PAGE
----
Having signed an agreement with the Greens (unnecessary and a “huge mistake”, according to Bramston) the prime minister can’t seem to make up her mind about whether the Greens are partners or opponents. Again, something that needs to be thought through before that 8000-membership drive gets underway. People might want to know before they hand over the joining fee.
Coming from New South Wales, a state that has made an artform of decapitating leaders, Bramston doesn’t always follow the logic of his own material and is coy about a rudimentary question. Who owns and wields power in the Labor Party? Who makes the decisions? As Senator Faulkner would say, it ain’t the branch members.
The machine bosses and union leaders, who operate a seigneurial system of preferment and patronage, exist in a world of their own making. It is feudal in construction and delivers exactly what is intended – a quiescent caucus. Bramston seems to understand this. He tells his readers, “the perception, indeed the reality, is that a bunch of powerbrokers can sit around a table in a Chinese restaurant and decide who will enter parliament and who will not.”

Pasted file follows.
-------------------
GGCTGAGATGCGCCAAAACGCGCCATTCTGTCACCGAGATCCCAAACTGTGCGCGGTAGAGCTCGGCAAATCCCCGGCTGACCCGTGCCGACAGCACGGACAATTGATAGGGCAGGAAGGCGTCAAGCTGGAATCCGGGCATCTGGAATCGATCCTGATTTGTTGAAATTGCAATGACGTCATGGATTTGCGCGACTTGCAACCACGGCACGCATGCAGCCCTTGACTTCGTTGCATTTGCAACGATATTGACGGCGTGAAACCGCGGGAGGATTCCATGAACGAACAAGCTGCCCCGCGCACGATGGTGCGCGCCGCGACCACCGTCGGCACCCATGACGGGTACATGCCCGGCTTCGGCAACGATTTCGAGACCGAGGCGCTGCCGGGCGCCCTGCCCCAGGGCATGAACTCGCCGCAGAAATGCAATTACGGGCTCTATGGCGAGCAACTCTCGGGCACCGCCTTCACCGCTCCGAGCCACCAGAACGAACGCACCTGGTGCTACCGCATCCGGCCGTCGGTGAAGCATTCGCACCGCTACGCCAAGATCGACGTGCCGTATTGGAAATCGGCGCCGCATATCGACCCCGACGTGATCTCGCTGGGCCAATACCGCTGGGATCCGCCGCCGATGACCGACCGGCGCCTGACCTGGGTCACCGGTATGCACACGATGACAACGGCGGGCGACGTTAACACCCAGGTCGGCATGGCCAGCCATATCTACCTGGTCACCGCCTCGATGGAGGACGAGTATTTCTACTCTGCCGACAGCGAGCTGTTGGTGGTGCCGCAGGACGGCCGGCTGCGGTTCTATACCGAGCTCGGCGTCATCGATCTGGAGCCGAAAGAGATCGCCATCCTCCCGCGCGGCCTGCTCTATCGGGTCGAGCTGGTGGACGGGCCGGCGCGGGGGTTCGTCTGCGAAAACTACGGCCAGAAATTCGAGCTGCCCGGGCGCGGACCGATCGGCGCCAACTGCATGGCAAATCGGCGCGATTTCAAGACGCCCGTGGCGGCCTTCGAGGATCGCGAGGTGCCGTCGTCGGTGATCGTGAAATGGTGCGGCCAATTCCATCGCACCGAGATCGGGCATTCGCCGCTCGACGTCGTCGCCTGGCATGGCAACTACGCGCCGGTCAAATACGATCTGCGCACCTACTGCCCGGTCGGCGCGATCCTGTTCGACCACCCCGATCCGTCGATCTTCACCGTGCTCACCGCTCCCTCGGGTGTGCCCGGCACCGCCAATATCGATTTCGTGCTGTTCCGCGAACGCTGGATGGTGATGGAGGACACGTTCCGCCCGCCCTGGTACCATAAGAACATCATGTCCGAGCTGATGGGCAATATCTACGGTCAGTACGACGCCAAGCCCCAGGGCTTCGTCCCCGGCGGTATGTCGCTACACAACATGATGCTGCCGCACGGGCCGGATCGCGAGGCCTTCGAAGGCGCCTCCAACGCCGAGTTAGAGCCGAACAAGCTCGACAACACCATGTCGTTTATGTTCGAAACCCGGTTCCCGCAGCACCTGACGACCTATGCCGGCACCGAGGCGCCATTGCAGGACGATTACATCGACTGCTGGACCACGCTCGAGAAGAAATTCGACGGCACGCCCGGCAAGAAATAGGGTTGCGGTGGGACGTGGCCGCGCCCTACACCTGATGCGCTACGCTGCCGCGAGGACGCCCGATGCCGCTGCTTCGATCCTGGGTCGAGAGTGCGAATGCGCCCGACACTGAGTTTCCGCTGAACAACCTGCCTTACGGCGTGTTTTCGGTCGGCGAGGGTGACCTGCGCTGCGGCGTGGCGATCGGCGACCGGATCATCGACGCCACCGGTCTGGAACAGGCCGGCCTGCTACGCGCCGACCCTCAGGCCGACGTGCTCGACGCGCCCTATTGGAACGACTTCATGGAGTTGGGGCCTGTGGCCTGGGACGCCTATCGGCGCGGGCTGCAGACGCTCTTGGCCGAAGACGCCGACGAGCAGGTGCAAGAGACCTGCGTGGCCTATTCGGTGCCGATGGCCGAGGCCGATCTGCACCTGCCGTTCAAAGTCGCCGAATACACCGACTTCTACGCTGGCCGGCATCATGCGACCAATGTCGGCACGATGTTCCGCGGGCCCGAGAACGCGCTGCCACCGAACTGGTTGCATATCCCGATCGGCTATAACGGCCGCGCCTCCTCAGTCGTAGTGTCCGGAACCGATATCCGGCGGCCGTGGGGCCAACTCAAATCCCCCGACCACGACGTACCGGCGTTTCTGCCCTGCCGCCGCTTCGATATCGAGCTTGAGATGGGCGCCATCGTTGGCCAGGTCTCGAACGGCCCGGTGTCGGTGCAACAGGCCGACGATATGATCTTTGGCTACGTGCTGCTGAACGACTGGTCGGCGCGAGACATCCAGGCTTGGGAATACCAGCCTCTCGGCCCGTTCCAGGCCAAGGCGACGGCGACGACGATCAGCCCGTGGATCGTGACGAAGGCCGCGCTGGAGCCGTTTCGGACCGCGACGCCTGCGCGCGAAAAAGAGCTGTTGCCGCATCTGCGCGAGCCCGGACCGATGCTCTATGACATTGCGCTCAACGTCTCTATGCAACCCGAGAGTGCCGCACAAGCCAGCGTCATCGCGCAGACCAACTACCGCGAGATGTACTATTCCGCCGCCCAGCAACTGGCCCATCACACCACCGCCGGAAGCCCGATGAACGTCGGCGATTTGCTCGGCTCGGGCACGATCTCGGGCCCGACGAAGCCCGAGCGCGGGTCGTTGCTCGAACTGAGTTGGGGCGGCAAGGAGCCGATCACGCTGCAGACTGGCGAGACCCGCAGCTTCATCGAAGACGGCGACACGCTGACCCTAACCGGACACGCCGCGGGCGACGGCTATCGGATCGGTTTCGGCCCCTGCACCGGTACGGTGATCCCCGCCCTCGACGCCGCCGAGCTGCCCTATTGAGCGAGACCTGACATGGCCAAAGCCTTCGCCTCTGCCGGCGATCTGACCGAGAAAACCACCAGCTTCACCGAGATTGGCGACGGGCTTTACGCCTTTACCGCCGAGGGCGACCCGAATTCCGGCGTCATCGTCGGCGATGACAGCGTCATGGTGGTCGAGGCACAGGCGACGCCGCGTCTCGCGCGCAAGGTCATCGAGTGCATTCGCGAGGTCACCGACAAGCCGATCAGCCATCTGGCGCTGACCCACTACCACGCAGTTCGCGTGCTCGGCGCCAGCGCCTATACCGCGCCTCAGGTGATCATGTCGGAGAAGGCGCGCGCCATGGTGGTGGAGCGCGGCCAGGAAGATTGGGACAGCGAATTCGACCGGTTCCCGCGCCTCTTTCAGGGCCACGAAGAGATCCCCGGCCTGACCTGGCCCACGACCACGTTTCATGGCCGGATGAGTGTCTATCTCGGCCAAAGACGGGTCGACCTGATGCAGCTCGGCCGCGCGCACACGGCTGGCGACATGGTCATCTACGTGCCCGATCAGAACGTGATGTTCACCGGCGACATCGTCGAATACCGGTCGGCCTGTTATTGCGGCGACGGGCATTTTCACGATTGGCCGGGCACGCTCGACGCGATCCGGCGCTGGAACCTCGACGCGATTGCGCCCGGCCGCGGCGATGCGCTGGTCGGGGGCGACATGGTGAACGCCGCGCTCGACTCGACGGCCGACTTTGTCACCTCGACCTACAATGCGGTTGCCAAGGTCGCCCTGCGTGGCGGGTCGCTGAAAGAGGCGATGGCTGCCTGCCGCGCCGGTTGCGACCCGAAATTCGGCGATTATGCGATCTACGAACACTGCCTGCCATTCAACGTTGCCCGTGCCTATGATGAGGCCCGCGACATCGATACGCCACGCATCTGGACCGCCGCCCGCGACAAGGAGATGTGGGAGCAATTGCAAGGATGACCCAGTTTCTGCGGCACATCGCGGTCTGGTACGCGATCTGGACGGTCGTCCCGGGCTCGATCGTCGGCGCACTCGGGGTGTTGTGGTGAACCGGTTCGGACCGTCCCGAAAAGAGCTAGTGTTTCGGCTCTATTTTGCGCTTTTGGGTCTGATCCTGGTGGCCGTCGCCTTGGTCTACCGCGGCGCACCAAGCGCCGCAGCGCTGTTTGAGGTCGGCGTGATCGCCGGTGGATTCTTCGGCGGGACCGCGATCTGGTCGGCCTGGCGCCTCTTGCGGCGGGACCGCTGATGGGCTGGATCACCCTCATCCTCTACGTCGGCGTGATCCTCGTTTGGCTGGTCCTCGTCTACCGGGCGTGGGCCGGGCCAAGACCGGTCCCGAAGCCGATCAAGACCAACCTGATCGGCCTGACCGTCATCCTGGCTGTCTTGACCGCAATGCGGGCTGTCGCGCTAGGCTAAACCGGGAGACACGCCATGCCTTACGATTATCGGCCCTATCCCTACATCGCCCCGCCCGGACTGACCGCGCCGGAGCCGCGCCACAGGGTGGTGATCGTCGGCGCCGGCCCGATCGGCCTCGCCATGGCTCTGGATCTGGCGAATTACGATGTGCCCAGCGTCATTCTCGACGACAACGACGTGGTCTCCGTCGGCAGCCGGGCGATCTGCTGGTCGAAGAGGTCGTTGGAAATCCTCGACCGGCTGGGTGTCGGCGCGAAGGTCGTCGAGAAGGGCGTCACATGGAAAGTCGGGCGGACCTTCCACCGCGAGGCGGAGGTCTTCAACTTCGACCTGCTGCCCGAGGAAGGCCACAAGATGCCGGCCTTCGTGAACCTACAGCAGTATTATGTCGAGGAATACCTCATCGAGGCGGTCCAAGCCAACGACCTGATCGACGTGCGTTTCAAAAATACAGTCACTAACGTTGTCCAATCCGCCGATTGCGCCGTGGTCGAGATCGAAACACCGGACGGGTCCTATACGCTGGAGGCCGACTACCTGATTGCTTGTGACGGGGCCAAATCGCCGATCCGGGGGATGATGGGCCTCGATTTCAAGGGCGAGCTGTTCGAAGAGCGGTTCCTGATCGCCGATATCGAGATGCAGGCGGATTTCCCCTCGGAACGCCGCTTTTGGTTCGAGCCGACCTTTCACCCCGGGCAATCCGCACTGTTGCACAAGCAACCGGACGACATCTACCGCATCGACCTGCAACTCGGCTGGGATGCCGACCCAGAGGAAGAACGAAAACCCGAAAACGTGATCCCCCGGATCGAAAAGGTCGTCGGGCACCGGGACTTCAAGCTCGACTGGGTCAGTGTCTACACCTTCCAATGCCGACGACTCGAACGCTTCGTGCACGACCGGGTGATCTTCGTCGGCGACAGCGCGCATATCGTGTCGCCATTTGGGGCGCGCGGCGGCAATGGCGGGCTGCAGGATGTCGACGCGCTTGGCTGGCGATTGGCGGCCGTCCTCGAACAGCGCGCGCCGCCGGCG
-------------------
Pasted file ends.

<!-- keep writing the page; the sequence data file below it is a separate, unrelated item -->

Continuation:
Of course, the powerbrokers think this is just fine and dandy. They boast about it. If WikiLeaks is right, Kathy Jackson, the Health Services Union’s national secretary, told US embassy officials that unionists, by dominating pre-selections, are far more influential than parliamentarians. A case of ‘we decide who sits where and the manner of their voting’. It follows that it takes no time at all to knock off a parliamentary leader when the owners ring around the owned. Just ask Morris Iemma. Nathan Rees. Kevin Rudd.